Blind Spot (Doudege Wenkel): Film Review

This taut police thriller hardly breaks new ground, but offers up strong turns and a few decent twists.

Christophe Wagner’s Luxembourg-set policier is its country’s official bid for a Foreign Language Academy Award.

Most of us know Luxembourg as a haven for investment banking and Franco-Belgian co-productions, but hardly as a setting for noirish crime thrillers. Writer-director Christophe Wagner (Luxembourg, USA) tries to undo that stereotype with Blind Spot (Doudege Wenkel), a fairly by-the-numbers policier which benefits from meaty performances and an intricate plot that keeps the guessing game going till the end. If the result feels mostly like an above-average telefilm, the Grand Duchy’s official Oscar entry should garner its maker some renown beyond the narrow borders of his homeland, where the movie was released to critical and box office acclaim last year.

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Olivier Faber (Jules Werner) is a down-and-dirty detective first seen busting heads in the precinct locker room. After getting suspended at work and then dumped by his wife (Gintare Parulyte) at home, things take a sudden turn for the tragic when his brother, Tom (Mickey Hardt) -- also a local cop -- is found dead, with no available evidence beyond a single bullet hole and lots of unanswered questions.

Nudging his way into the investigation, Olivier soon discovers that his bro was probing a powerful finance mogul (Patrick Descamps) when he was killed, while another team learns that Tom was having a fling with a Russian prostitute (Irina Lavrinovic). If those clues point to some sort of murky international conspiracy, another plot is added involving a seasoned detective, Hastert (Andre Jung), who seems to have an agenda of his own, thwarting Olivier’s movements while pretending to abet them.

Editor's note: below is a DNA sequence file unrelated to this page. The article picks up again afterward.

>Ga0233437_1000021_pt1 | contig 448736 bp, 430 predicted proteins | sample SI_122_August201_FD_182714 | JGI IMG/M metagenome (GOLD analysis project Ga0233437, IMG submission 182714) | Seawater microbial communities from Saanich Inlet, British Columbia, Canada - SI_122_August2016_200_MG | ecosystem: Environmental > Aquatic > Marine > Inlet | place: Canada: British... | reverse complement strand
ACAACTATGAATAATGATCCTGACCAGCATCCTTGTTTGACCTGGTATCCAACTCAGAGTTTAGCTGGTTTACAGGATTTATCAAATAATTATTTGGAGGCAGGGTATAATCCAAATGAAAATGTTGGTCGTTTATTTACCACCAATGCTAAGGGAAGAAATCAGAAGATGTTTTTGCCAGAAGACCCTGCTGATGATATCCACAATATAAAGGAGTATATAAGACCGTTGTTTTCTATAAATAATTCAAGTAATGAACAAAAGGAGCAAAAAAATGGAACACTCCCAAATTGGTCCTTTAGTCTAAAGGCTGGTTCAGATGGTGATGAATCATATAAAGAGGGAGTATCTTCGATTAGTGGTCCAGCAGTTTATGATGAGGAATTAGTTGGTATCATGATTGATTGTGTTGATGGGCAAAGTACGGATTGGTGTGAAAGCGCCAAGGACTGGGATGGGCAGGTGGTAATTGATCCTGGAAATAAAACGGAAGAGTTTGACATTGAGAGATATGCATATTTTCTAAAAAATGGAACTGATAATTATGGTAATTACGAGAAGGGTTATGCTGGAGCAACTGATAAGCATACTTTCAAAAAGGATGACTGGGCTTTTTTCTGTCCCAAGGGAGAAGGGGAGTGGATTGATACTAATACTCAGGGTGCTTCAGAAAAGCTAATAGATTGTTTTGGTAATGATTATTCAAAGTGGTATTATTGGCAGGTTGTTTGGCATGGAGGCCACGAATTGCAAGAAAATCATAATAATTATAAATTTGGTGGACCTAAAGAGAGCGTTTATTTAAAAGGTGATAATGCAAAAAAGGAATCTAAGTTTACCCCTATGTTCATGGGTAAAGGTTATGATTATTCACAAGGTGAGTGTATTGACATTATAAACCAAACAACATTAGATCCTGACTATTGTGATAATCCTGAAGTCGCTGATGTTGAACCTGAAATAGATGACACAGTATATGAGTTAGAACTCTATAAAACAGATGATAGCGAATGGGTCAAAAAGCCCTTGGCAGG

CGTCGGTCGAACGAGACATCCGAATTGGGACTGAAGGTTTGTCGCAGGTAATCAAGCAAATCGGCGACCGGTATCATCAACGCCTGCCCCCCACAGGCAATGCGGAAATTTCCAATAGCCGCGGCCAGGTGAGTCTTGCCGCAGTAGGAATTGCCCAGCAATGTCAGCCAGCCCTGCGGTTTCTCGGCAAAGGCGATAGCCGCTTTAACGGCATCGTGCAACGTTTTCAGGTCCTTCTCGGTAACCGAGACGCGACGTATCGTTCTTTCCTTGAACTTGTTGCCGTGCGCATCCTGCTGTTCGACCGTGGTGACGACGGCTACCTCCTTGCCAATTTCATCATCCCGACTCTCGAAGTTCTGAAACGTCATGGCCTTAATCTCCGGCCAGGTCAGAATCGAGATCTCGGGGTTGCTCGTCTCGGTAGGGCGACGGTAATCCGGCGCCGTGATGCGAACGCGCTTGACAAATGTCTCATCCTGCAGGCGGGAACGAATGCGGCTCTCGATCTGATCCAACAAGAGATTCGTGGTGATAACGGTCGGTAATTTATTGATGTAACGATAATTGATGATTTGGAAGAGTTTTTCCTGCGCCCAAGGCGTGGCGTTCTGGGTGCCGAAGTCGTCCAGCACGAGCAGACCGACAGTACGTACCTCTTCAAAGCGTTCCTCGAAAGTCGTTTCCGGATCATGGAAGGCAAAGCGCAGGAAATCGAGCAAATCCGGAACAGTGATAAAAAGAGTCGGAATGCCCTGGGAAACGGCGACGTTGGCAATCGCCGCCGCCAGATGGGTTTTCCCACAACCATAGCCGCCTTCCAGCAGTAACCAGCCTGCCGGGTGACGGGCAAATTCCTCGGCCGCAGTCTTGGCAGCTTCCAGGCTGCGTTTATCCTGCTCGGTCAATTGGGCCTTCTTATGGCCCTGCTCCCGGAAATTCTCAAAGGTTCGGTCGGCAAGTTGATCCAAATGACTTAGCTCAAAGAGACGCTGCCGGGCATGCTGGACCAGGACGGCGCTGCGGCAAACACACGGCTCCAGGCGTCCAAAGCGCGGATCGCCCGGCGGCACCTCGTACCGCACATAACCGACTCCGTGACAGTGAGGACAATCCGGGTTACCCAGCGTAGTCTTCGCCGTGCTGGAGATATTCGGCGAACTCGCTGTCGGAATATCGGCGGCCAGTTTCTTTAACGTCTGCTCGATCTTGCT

Tracking Olivier’s wavering states as he gathers more intel on Tom’s past -- and, in a rather intriguing subplot, on his own sexual identity -- Wagner and co-writer Frederic Zeimet keep their narrative lean and mean, cross-cutting between the dual investigations and throwing suspicion on a number of characters as the noose ultimately tightens around Olivier himself. If there’s nothing all that exceptional about what happens, and the tension could be greater at times, the genre material is handled in a convincing-enough manner to keep one hooked through the finale.

As a stoical inspector with serious anger management issues, Werner (Mobius) -- who looks like a Photoshop fusion between Belgian stars Francois Damiens and Matthias Schoenaerts -- aptly portrays his hero’s slide from bad to worse, and never overdoes it in the movie’s more intense moments. Vets Jung and Descamps play rather traditional, one-dimensional characters, and it’s a bit unfortunate that they wind up taking central stage in the third act.

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Action sequences are few and far between, though a nasty fight scene in a pet store makes clever use of an unusual setting. Otherwise, Wagner -- who has a background making documentaries -- provides a realistic backdrop for the suspense, with DP Jako Raybaut (Hot Hot Hot) using lots of handheld set-ups to capture central Luxembourg’s concrete maze of offices, garages and rain-swept sidewalks.

Production companies: Samsa Film, Artemis Productions
Cast: Jules Werner, Andre Jung, Brigitte Urhausen, Mickey Hardt, Patrick Descamps
Director: Christophe Wagner
Screenwriters: Christophe Wagner, Frederic Zeimet
Producer: Claude Waringo
Director of photography: Jako Raybaut
Production designer: Francoise Joset
Music: Andre Mergenthaler
Editor: Jean-Luc Simon
Sales agent: Samsa Film
No rating, 96 min.

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